Cones, signs and temporary speed limits (collectively known as "traffic management") are not only there to protect the workforce, they also used to signify to motorists a new or temporary road configuration and as such might be in use even when no-one is working on site.

What footbridges are being built?

Plans are to install two bridges between the Whittington and Ketch Roundabouts. The Crookbarrow Way Footbridge will be installed immediately to the west of the Battenhall Railway Bridge and the Broomhall Way Footbridge to the west of Norton Roundabout.

Both bridges will be suitable for pedestrians, cyclists and mobility scooter users and the Crookbarrow Way Footbridge will also be suitable for horse riders. The funding for both bridges is linked to the South Worcester Urban Extension gaining planning consent.

The final phase of the scheme will also see construction of a third footbridge to the west of the Powick roundabout on Hams Way which will be suitable for pedestrians, cyclists and mobility scooter users. A fully lit underpass will also be introduced to the west of the Ketch roundabout underneath the Carrington Bridge.

Installation of two further bridges will take place between the Whittington and Norton roundabouts. The first is the private farm bridge, situated on the east side of the railway line. This bridge will provide a link between the two halves of Upper Battenhall Farm on either side of the carriageway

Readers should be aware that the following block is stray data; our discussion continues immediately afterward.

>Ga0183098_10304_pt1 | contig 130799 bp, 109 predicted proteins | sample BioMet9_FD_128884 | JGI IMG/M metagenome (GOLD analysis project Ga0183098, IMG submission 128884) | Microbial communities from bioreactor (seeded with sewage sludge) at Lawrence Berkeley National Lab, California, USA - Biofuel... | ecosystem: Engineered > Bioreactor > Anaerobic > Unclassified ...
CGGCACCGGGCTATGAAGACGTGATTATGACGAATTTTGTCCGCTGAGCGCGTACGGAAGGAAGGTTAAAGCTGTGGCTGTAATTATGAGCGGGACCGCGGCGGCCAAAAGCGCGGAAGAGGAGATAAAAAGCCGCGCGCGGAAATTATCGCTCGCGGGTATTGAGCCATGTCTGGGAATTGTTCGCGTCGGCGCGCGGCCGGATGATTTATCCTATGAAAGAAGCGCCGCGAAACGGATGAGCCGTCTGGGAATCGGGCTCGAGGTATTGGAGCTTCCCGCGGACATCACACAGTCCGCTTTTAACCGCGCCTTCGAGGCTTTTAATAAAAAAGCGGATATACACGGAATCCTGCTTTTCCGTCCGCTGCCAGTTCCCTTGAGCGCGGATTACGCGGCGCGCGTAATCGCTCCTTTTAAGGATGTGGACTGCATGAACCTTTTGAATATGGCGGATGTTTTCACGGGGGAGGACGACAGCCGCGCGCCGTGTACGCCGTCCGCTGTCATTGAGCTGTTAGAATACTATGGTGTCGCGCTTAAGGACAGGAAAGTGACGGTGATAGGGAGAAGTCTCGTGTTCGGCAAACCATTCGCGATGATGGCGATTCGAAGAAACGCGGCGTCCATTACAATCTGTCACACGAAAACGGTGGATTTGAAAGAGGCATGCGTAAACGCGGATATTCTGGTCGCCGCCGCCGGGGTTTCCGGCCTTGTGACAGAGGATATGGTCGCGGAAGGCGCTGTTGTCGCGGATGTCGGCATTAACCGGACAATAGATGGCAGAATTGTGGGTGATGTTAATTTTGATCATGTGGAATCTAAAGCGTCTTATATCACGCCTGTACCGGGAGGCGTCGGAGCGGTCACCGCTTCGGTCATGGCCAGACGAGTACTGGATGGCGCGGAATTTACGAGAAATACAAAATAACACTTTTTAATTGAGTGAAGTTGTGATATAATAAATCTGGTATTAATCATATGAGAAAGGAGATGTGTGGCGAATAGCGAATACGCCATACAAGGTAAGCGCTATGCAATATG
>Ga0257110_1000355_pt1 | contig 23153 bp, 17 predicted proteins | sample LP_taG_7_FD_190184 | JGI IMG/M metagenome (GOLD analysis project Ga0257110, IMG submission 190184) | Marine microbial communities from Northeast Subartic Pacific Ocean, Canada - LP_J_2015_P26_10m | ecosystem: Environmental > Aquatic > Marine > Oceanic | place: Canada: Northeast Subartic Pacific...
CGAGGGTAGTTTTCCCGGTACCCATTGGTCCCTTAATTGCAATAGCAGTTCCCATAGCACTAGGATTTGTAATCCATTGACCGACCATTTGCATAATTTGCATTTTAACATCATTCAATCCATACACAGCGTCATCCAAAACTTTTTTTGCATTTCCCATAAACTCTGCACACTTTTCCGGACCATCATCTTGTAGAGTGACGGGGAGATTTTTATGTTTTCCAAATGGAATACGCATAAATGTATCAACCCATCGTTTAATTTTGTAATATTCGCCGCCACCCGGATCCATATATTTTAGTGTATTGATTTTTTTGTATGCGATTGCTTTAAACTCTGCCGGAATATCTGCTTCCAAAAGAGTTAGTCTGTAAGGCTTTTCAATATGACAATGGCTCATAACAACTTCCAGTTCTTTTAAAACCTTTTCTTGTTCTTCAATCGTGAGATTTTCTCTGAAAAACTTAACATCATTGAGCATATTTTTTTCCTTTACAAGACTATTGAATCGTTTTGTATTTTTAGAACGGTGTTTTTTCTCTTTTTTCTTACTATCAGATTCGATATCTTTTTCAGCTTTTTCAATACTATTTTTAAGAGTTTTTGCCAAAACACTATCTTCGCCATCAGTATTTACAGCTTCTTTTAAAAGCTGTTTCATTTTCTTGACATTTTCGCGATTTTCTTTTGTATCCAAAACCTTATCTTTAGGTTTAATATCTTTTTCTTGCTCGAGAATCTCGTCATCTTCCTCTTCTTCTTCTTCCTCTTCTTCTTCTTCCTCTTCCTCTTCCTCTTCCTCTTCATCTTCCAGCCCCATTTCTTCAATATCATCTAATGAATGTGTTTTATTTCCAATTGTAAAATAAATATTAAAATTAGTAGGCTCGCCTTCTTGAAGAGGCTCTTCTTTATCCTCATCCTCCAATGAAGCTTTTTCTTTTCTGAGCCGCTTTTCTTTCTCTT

The Crookbarrow Way Bridleway Bridge will then be installed on the west side. This bridge, which will be suitable for pedestrians, mobility scooters, bikes and those on horseback, will provide a link between the city centre and the new Worcestershire Parkway Railway Station currently being constructed just off M5 Junction 7.

Why are there three different bridges over Crookbarrow Way?

There are three bridges spanning the A4440 between the Whittington and Norton roundabouts, each with a distinct purpose and style:

  • Battenhall Railway Bridge
  • Private Farm Bridge
  • Crookbarrow Way Footbridge

The Battenhall Railway Bridge is an extension of the previous railway bridge. It’s built to a very high engineering specification, due to carrying trains.

The private farm bridge replaced the previous bridge. It’s a substantial structure, designed to accommodate livestock and heavy farm machinery.

The Crookbarrow Way Footbridge, is a lighter structure, providing a landmark feature. It’s suitable for pedestrians, those on horseback and mobility scooters. It’s designed to be complimentary to the other bridges being constructed over the Southern Link Road, these being the Broomhall Way Footbridge and Hams Way Bridge.

Why don't you build flyovers over the roundabouts?

These have been considered previously, but the cost of building flyovers is huge (each one would cost more than £60 million to build) and it would have been almost impossible to get the funding needed.

There is also insufficient room to build flyovers along the SLR without having a major impact in local residential properties. Each flyover would need on and off slip roads in each direction in order to make it work and this would take up a huge amount of land to deliver.